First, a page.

20 August 2022
$28,597pa for 3.5 years
About the research project
This PhD will aim to quantify mineralisation of the exoskeleton of juvenile tropical as a function of endogenous (stored) and exogeneous (food and environment) mineral sources. Mineral fluxes in crustaceans around moulting signifies specific physiological adaptations particularly aimed at maintaining the acid-base homeostasis. At the pre-moult stage, minerals are resorbed from the old cuticle and at post-moult stage, the new cuticle is mineralised. Crustacea have some specific mechanisms to store resorbed minerals, particularly calcium from the old cuticle and which is made available to mineralise the new cuticle at post-moult. However, this endogenous source of mineral is not considered significant in marine crustacea due to it being readily available in the environment. Therefore, it is generally accepted that food and the environment are the main source for minerals in marine crustacea and the relative importance of these two sources are species dependent. At present, the ability for juvenile tropical to store and reutilise resorbed minerals is unknown. Similarly, the relative contributions of minerals from food and the environment is as well unknown. A quantitative assessment of the three potential mineral sources (stored, food and environment) which makes up the exoskeleton is key to feed formulation. The PhD will employ a wide range of analytical tools to further understanding of the mechanism by which the acid-base balance in juvenile tropical is maintained.
The successful applicant will receive a scholarship which provides:
- a living allowance stipend of $28,597 per annum (2021 rate, indexed annually) for 3.5 years
- a relocation allowance of up to $2,000
- a tuition fees offset covering the cost of tuition fees for up to four years (domestic applicants only)
International applicants will receive a University of Tasmania Fees Offset for up to four years.
The project is open to domestic (Australia and New Zealand) and international applicants who are already in Australia (onshore) at the time of submitting their application.
Due to current Australian COVID-19 travel restrictions the University cannot accept applications from International applicants who are currently overseas.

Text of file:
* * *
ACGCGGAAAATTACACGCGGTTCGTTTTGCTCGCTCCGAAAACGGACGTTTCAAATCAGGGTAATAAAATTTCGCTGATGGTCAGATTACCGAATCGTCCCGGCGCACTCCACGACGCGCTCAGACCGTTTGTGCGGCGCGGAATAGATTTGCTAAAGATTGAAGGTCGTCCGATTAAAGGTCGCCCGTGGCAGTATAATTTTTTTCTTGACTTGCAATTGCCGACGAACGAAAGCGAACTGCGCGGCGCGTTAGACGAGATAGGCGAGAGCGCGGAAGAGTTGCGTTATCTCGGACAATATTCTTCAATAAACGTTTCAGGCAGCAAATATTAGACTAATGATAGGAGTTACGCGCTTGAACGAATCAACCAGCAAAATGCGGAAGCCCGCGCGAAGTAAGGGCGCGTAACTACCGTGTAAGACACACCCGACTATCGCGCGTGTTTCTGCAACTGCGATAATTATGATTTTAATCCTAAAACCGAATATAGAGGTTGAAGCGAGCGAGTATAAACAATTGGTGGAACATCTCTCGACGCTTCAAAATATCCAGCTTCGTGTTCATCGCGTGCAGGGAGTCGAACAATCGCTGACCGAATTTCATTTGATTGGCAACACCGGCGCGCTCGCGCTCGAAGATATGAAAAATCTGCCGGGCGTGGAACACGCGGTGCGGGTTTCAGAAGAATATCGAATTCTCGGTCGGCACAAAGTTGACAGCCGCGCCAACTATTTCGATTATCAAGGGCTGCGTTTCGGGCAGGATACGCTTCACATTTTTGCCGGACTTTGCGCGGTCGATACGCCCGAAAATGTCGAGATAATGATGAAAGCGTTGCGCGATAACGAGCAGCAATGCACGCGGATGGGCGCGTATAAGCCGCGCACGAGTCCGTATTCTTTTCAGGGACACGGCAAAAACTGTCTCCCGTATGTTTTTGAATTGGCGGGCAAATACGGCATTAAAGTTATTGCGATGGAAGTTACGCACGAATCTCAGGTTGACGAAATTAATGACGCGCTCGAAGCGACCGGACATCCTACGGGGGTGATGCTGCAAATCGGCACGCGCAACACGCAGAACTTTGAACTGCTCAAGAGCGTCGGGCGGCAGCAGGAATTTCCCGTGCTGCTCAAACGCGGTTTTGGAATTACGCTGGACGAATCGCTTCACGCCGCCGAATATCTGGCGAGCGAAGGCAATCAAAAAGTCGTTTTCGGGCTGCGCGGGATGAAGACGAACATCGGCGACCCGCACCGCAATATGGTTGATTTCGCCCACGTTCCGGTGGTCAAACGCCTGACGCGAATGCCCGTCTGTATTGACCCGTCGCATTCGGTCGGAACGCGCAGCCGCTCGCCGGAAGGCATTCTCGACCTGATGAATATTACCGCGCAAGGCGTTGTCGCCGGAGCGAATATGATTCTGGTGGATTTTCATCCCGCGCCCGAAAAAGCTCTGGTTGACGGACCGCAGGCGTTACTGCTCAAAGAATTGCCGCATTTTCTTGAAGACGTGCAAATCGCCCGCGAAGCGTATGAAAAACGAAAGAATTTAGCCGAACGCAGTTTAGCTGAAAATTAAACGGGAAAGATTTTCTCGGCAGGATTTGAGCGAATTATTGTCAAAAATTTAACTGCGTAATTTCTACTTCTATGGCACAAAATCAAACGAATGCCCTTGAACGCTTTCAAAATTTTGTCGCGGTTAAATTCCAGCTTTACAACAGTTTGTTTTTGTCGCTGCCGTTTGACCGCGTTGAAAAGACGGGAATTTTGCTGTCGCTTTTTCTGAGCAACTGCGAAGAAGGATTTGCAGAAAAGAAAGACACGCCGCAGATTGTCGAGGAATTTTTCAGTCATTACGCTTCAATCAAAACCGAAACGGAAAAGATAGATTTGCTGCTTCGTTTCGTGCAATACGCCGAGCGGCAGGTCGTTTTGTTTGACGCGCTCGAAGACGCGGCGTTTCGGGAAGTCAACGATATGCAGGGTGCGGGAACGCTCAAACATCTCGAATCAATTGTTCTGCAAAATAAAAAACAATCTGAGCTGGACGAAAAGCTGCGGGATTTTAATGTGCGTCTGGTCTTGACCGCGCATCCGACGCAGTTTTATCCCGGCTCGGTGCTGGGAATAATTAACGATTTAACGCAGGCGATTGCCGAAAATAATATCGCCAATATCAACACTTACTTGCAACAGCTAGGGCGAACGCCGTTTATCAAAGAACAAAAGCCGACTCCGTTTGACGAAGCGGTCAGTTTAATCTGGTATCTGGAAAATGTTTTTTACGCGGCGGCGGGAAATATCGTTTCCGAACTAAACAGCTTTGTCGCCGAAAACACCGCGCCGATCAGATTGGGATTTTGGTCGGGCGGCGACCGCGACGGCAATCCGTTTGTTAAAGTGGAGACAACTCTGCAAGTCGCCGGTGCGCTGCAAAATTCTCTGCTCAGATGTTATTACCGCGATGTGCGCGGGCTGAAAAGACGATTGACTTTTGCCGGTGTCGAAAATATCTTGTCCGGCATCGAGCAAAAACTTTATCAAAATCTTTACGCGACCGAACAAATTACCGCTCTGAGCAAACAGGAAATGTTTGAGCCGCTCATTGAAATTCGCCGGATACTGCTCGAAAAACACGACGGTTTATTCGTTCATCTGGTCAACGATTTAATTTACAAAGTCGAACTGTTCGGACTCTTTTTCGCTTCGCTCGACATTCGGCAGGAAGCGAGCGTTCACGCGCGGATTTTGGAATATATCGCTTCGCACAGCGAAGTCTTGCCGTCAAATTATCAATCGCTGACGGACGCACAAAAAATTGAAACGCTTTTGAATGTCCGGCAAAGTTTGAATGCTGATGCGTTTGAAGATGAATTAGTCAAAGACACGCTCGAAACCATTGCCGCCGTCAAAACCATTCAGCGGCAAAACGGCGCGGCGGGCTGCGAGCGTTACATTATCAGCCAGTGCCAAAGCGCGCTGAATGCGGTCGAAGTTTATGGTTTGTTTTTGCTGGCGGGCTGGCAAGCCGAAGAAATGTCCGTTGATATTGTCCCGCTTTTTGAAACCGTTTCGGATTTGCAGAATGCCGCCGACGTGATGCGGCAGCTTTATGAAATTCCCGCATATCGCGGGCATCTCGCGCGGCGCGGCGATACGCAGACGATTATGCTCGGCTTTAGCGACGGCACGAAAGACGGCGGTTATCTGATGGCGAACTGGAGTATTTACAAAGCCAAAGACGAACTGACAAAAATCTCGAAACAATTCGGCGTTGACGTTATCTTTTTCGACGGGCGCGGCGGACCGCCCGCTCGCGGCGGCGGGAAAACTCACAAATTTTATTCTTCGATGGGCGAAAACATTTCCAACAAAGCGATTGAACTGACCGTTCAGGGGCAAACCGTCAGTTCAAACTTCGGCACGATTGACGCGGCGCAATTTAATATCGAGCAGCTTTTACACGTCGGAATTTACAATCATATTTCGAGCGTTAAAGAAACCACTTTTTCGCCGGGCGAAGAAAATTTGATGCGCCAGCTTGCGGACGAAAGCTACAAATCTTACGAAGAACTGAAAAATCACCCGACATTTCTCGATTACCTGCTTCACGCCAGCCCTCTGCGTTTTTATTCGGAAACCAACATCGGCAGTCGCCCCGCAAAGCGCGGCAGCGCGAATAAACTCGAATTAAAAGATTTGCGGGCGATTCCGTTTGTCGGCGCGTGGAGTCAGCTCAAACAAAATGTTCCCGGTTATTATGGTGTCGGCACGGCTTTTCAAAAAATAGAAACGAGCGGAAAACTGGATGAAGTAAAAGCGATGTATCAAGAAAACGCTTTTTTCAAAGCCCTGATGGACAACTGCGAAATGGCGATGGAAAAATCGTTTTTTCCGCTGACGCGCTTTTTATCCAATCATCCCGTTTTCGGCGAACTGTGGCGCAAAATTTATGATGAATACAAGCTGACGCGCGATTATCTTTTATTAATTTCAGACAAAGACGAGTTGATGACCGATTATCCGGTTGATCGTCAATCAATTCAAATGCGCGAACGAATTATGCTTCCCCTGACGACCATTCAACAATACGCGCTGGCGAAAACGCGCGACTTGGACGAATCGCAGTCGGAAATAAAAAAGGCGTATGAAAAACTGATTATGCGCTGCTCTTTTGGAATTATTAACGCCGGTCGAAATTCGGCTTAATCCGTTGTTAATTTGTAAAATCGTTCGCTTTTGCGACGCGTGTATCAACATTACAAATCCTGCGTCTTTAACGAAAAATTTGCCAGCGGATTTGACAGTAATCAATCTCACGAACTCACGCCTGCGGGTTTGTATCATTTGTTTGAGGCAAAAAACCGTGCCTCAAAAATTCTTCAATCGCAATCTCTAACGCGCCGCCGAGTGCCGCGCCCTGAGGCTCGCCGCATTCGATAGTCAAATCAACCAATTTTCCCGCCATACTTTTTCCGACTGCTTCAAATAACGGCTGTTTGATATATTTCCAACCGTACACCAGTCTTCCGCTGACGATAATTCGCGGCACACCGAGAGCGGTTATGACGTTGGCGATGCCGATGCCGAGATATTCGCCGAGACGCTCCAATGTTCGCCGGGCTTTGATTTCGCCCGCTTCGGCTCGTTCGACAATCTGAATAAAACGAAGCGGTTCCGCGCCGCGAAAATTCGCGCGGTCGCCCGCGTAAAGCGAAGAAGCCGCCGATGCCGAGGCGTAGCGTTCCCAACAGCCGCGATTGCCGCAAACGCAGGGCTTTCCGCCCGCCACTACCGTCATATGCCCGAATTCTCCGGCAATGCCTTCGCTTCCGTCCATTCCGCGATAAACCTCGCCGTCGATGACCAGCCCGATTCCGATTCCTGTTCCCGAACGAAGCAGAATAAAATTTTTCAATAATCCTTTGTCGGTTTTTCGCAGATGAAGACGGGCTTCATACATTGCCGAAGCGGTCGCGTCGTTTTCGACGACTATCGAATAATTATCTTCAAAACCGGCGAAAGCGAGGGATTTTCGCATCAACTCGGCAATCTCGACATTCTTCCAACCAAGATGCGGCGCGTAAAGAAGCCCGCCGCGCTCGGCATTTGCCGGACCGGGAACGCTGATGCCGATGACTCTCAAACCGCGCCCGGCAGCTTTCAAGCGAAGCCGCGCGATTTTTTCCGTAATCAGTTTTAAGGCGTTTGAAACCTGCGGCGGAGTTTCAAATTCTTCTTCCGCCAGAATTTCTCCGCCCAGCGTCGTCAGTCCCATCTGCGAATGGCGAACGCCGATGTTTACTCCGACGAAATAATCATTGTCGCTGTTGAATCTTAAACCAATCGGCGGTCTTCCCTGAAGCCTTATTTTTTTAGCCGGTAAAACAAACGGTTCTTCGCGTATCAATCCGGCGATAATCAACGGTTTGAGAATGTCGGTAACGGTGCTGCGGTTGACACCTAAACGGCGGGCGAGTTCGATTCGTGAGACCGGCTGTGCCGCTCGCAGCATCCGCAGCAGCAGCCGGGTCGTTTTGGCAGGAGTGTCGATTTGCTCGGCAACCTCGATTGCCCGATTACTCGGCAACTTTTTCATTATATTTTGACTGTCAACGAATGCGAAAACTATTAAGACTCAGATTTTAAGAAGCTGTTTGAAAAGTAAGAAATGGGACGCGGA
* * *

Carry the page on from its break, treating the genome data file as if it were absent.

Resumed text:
Applicants should review the Higher Degree by Research minimum entry requirements
The project is competitively assessed and awarded. Selection is based on academic merit and suitability to the project as determined by the College.
Additional essential selection criteria specific to this project:
- Graduates with a strong academic record (e.g. BSc Hons, MSc or equivalent qualifications demonstrated by publication record) in aquaculture, ecology, marine biology, molecular biology and zoology or similar
Additional desirable selection criteria specific to this project:
- Research experience or undergraduate training in aquaculture, physiology, nutrition, aquatic health and/or molecular biology (project specific)
- Demonstrated experience in aquaculture growth or feeding experiments and laboratory analytical analysis
- Keen interest in and desire for a career in aquaculture and/or marine ecology
There is a three-step application process:
- Select your project, and check you meet the eligibility and selection criteria;
- Contact the Primary Supervisor, Dr Basseer Codabaccus, if you have any questions about the project; and
- Click here to submit an application by the closing date listed above.
- Copy and paste the title of the project from this advertisement into your application. If you don’t correctly do this your application may be rejected.
- As part of your application you will be required to submit a covering letter, a CV including 2 x referees and your project research proposal.
Following the application closing date applications will be assessed within the College. Applicants should expect to receive notification of the outcome by email.